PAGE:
Not to the play, but to itself, expressed
In an emotion as of two people, as of two
Emotions becoming one.

The arresting economy of words, the creative use of syntax, the stunning conciseness, the impressive cohesiveness, the controlling emotions, the evocative imagery, and the complex symbolism lending themselves to layered subtexts are some of the defining characteristics of the poetry written in free verse. Unfortunately, they are not the forte of much of what is passed off as modern poetry in free verse today. W. B. Yeats makes us aware that writing poetry is more difficult a job than performing backbreaking domestic labor or toiling arduously in a quarry when he writes the following lines in his poem, “Adams’ Curse.”

And scrub a kitchen pavement, or break stones
Like an old pauper, in all kinds of weather;
For to articulate sweet sounds together
Is to work harder than all these, and yet
Be thought an idler by the noisy set
Of bankers, schoolmasters, and clergymen
The martyrs call the world.’

Lacking conventional line breaks and the visual structure of verse poetry, prose poetry adheres to the structure of prose paragraphs. Combining elements of both prose as well as poetry, it blurs the boundaries between the two forms. However, it employs poetic devices such as evocative and rhythmic language, copious images and symbols, and heightened emotional intensity. In order to tell stories, describe events and situations, depict emotions, or explore concepts, it often employs the narrative approach of prose fiction. However, it employs the condensed and crafted language associated with poetry. A typical prose poem can be as short as a few sentences or as long as several pages. Combining the richness of poetic language with the narrative potential of prose, prose poetry creates a unique literary form. French poets Charles Baudelaire and Arthur Rimbaud, Lebanese-American poet Khalil Gibran, and Indian poet Rabindranath Tagore are some of the celebrated writers of prose poetry.

Kahlil Gibran was a celbrated writer of prose poetry

Many self-styled versifiers tend to bypass the demands of free verse as well as prose poetry because of their lack of poetic craft and skill. In general, these versifiers are quite unwilling and even afraid to submit their poetic output to informed literary criticism. This avoidance perhaps stems from their reluctance to subject their work to rigorous literary criticism, reflecting a certain degree of insecurity about their creations. Instead, they seek validation and comfort in mutual admiration, forming supportive circles where they promote one another’s works without the critical evaluation they may need. This trend is particularly prevalent in academic circles, where the pursuit of literary excellence may sometimes be overshadowed by the pursuit of praise and recognition.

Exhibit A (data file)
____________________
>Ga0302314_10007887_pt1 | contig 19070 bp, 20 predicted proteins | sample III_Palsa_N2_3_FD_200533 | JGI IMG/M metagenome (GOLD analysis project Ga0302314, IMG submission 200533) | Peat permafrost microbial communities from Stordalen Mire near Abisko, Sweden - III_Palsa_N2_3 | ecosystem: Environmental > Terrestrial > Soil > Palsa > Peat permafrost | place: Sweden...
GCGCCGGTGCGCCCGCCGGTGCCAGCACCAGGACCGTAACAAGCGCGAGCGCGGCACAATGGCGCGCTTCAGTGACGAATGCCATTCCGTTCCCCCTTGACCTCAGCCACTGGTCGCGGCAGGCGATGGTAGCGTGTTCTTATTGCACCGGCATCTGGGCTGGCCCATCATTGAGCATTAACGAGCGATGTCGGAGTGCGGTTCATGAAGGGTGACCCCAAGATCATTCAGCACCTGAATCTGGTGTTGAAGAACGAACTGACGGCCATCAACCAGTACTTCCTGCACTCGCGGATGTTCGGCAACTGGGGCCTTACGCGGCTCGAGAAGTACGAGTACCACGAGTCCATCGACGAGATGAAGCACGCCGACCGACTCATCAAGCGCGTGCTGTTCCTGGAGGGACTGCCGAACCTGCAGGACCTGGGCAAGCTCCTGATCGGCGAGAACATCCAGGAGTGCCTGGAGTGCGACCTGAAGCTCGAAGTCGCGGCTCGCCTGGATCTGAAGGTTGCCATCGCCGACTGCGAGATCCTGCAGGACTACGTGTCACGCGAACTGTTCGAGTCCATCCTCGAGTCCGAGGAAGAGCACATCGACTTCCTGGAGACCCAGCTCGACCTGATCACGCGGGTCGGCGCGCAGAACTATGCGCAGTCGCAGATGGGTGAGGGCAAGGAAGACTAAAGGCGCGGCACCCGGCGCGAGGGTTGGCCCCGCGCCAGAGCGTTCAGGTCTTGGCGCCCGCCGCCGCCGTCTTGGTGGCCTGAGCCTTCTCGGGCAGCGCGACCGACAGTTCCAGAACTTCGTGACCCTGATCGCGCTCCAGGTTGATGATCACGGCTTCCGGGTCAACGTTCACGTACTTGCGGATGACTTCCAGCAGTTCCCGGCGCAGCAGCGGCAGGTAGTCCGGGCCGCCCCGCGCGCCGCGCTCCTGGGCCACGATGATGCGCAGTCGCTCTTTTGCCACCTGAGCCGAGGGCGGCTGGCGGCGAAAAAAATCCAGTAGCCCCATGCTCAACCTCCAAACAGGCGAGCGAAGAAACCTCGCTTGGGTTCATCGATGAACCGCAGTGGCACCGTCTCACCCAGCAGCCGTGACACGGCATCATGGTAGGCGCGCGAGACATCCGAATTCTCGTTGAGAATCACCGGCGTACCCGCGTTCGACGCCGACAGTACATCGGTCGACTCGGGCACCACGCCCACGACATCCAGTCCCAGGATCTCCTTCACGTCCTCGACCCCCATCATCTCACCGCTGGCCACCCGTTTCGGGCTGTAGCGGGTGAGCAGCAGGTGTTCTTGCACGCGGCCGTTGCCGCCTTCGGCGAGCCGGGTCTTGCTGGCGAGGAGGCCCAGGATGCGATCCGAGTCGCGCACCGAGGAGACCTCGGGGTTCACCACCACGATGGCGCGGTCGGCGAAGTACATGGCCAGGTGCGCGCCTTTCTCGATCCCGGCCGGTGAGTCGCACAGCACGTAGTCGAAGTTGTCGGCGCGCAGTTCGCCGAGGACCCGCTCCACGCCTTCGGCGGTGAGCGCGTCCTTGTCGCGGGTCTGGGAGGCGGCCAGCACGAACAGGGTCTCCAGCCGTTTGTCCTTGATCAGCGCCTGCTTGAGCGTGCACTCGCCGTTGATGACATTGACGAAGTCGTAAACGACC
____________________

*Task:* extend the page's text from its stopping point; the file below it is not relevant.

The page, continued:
Many self-styled versifiers tend to bypass the demands of free verse as well as prose poetry because of their lack of poetic craft and skill. In general, these versifiers are quite unwilling and even afraid to submit their poetic output to informed literary criticism. This avoidance perhaps stems from their reluctance to subject their work to rigorous literary criticism, reflecting a certain degree of insecurity about their creations.

If Ezra Pound had mollycoddled T. S. Eliot when the latter sent his poem, “The Waste Land” to the former for his editorial suggestions, both friends together would probably have given the world “The Waste Land” that could have been a waste of time. Pound made considerable cuts to the original manuscript with his editorial poetic knife removing lines and sections that he considered superfluous or irrelevant. To introduce depth and complexity to the poem through the intertextual method, Pound suggested the inclusion of a wide range of literary, mythical, historical, and cultural references, ranging from the classical to the contemporary period. He proposed significant alterations in the structure of the poem dividing the narrative under different thematic headings. Much of the poetic depth and elegance “The Waste Land” boasts of with regard to its refinement in language, diction, imagery, symbolism, modernist techniques, avant-garde style, and theme was also achieved on account of Pound’s seasoned editorial recommendations. At its publication, the poem turned out to be a groundbreaking literary masterpiece of the twentieth century.

The literary masterpiece, “The Waste Land” is a testament to the fact that a writer’s craft is honed by the critique they receive. Avoiding constructive criticism can lead to complacency and mediocrity, resulting in mediocre artistic output. The artist must never sidestep the critic.
To grow as an artist who can make a lasting impact in the world of literature, one must certainly possess genuine erudition, a desire for excellence, and unwavering dedication to his craft. Along with all these, one must have the humility and willingness to accept constructive criticism.

Images courtesy: IMBD, Amazon, Wikimedia Commons